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Friday, June 24, 2005

Reading List: Air Disaster, Vol. 3

Job, Macarthur. Air Disaster, Vol. 3. Fyshwick, Australia: Aerospace Publications, 1998. ISBN 1-875671-34-X.
In the early 1970s I worked for a company that sold remote batch computing services on UNIVAC mainframes. Our management visited Boeing headquarters in Seattle to pitch for some of their business (unlikely, as Boeing had their own computer service bureau at the time, but you never know unless you try). Part of the presentation focused on how reliable our service was, averaging better than 99.5% uptime. The Boeing data processing manager didn't seem too impressed with this. He asked, "When you came up here from San Francisco, did you fly on one of our airplanes?" "As a matter of fact, we did.", answered the president of our company. The Boeing guy then asked, "Well, how would you feel if I told you Boeing airplanes only crash about once every two hundred flights?" The meeting moved on to other topics; we never did get any business from Boeing.

Engineering is an art we learn from failure, and the aviation safety community is the gold standard when it comes to getting to the probable cause of a complicated disaster and defining achievable steps to prevent it from recurring. There is much for for practitioners of other branches of engineering to admire and learn from looking over the shoulders of their colleagues in air accident investigation, and Macarthur Job's superb Air Disaster series, of which this is the third volume (Vol. 1, Vol. 2) provides precisely such a viewpoint. Starting from the official accident reports, author Job and illustrator Matthew Tesch recreate the circumstances which led to each accident and the sometimes tortuous process through which investigators established what actually happened. The presentation is not remotely sensationalistic, yet much more readable than the dry prose of most official accident reports. If detail is required, Job and Tesch do not shrink from providing it; four pages of text and a detailed full page diagram on page 45 of this volume explain far more about the latching mechanism of the 747 cargo door than many people might think there is to know, but since you can't otherwise understand how the door of a United 747 outbound from Honolulu could have separated in flight, it's all there.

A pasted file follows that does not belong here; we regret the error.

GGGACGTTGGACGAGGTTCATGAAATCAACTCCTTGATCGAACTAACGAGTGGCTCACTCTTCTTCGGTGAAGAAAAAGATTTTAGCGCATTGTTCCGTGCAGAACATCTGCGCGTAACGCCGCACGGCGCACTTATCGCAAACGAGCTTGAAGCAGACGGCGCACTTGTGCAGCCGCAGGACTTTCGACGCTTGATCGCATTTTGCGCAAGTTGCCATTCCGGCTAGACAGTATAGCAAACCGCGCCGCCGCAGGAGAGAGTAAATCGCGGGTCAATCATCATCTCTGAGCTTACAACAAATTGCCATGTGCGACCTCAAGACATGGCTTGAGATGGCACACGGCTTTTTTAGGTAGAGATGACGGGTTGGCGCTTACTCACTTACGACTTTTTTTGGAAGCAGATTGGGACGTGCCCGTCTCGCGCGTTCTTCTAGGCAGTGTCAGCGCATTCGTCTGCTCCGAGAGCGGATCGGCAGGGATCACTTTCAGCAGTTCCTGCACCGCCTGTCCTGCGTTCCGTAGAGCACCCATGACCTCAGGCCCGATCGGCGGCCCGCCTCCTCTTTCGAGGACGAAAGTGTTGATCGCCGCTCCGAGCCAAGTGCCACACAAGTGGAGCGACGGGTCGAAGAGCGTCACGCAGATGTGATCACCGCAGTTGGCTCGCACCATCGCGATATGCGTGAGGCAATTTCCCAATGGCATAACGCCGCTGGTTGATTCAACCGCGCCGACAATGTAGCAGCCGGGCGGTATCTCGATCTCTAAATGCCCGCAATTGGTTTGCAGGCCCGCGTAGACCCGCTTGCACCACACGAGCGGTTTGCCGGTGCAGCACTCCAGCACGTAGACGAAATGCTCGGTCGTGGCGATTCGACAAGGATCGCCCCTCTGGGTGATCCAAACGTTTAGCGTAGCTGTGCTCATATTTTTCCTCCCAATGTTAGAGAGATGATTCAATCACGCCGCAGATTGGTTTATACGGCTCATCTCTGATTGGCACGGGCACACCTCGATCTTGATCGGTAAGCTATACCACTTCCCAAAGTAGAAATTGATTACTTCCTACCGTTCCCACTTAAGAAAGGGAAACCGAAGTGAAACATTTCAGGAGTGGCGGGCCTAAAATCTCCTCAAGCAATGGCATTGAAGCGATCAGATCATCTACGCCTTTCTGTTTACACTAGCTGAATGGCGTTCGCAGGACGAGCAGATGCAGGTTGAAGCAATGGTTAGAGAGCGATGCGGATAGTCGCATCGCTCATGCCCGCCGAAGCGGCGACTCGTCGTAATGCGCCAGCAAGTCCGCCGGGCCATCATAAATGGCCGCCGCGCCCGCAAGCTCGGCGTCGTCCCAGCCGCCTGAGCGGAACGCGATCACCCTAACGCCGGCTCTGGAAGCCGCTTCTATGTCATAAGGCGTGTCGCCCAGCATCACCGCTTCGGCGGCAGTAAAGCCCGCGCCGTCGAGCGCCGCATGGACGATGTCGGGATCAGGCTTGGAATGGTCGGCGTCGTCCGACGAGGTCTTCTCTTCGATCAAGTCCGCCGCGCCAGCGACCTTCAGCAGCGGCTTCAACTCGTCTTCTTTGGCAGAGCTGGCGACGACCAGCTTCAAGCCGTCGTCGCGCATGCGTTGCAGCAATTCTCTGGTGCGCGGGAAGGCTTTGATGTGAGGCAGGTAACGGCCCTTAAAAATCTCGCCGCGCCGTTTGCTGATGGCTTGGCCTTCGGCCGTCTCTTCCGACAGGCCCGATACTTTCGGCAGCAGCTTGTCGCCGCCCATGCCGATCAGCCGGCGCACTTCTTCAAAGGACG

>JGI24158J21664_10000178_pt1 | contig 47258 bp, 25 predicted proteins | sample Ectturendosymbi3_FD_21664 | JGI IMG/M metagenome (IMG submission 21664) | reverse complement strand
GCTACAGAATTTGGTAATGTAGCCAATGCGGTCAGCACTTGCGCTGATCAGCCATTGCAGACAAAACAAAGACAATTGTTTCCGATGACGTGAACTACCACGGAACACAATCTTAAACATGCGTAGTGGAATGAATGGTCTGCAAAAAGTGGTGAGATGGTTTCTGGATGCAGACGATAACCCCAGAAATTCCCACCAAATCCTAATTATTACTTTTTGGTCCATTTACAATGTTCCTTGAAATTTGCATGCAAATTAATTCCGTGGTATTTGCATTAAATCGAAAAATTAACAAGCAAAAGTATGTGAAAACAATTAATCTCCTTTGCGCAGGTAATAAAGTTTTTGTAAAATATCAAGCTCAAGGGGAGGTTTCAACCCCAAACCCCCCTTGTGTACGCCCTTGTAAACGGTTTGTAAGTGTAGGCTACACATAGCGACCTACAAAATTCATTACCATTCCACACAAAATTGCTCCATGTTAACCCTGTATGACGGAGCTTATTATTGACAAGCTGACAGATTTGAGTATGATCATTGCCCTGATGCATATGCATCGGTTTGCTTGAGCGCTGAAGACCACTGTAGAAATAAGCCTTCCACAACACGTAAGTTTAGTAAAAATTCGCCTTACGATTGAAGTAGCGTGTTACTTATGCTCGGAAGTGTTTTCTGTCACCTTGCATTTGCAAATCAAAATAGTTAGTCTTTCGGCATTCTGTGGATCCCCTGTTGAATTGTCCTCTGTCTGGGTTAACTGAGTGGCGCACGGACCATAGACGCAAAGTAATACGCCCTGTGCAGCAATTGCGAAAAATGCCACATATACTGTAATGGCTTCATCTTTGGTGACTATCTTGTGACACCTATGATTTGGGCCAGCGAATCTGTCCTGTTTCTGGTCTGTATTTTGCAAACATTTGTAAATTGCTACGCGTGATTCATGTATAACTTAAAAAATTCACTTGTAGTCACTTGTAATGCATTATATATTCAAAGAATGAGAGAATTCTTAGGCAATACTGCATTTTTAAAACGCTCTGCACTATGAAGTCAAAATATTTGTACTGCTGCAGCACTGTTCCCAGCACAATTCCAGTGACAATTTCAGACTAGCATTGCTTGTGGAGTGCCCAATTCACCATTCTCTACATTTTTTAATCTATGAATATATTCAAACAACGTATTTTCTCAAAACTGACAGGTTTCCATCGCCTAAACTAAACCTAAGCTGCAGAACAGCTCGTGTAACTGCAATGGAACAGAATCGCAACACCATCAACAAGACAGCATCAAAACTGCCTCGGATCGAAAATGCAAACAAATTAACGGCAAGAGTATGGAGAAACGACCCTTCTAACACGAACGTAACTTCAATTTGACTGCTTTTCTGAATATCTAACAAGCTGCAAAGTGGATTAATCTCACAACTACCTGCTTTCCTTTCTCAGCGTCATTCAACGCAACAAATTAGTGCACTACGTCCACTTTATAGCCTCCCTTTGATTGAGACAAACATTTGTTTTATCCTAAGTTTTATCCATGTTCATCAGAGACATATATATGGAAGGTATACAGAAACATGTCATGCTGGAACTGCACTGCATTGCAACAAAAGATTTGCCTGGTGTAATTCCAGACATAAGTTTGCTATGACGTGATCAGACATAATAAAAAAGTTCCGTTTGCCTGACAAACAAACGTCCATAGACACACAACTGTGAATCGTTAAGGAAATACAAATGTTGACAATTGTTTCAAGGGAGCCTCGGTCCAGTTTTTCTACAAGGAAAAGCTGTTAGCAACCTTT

Reading the three volumes, which cover the jet age from the de Havilland Comet through the mid 1990s, provides an interesting view of the way in which assiduous investigation of anomalies and incremental fixes have made an inherently risky activity so safe that some these days seem more concerned with fingernail clippers than engine failure or mid-air collisions. Many of the accidents in the first two volumes were due to the machine breaking in some way or another, and one by one, they have basically been fixed to the extent that in this volume, the only hardware related accident is the 747 cargo door failure (in which nine passengers died, but 345 passengers and crew survived). The other dozen are problems due to the weather, human factors, and what computer folks call "user interface"--literally so in several cases of mode confusion and mismanagement of the increasingly automated flight decks of the latest generation of airliners. Anybody designing interfaces in which the user is expected to have a correct mental model of the operation of a complex, partially opaque system will find many lessons here, some learnt at tragic cost in an environment where the stakes are high and the margin of error small.

Posted at June 24, 2005 23:05